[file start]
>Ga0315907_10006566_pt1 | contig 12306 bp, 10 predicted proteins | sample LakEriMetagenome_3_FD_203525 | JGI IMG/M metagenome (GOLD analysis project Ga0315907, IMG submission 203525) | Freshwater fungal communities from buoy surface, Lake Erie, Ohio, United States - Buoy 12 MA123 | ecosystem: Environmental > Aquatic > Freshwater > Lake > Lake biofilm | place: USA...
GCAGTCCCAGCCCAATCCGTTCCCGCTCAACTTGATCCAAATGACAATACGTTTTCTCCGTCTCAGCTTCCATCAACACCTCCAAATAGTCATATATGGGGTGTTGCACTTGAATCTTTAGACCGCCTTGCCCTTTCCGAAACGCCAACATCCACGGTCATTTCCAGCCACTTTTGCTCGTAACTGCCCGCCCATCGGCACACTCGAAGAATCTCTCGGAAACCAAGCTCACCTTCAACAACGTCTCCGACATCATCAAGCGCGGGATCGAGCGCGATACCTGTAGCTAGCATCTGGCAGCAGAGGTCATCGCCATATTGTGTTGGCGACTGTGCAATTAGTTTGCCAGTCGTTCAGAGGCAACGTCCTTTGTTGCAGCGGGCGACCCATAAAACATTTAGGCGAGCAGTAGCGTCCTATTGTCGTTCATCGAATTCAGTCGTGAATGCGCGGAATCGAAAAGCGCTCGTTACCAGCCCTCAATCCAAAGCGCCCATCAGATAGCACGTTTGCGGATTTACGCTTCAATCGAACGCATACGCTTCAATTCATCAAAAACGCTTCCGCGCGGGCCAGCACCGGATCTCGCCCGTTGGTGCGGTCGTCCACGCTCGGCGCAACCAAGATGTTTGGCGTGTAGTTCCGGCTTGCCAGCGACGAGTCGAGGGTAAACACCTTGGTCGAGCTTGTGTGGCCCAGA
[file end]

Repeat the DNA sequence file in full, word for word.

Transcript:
>Ga0315907_10006566_pt1 | contig 12306 bp, 10 predicted proteins | sample LakEriMetagenome_3_FD_203525 | JGI IMG/M metagenome (GOLD analysis project Ga0315907, IMG submission 203525) | Freshwater fungal communities from buoy surface, Lake Erie, Ohio, United States - Buoy 12 MA123 | ecosystem: Environmental > Aquatic > Freshwater > Lake > Lake biofilm | place: USA...
GCAGTCCCAGCCCAATCCGTTCCCGCTCAACTTGATCCAAATGACAATACGTTTTCTCCGTCTCAGCTTCCATCAACACCTCCAAATAGTCATATATGGGGTGTTGCACTTGAATCTTTAGACCGCCTTGCCCTTTCCGAAACGCCAACATCCACGGTCATTTCCAGCCACTTTTGCTCGTAACTGCCCGCCCATCGGCACACTCGAAGAATCTCTCGGAAACCAAGCTCACCTTCAACAACGTCTCCGACATCATCAAGCGCGGGATCGAGCGCGATACCTGTAGCTAGCATCTGGCAGCAGAGGTCATCGCCATATTGTGTTGGCGACTGTGCAATTAGTTTGCCAGTCGTTCAGAGGCAACGTCCTTTGTTGCAGCGGGCGACCCATAAAACATTTAGGCGAGCAGTAGCGTCCTATTGTCGTTCATCGAATTCAGTCGTGAATGCGCGGAATCGAAAAGCGCTCGTTACCAGCCCTCAATCCAAAGCGCCCATCAGATAGCACGTTTGCGGATTTACGCTTCAATCGAACGCATACGCTTCAATTCATCAAAAACGCTTCCGCGCGGGCCAGCACCGGATCTCGCCCGTTGGTGCGGTCGTCCACGCTCGGCGCAACCAAGATGTTTGGCGTGTAGTTCCGGCTTGCCAGCGACGAGTCGAGGGTAAACACCTTGGTCGAGCTTGTGTGGCCCAGA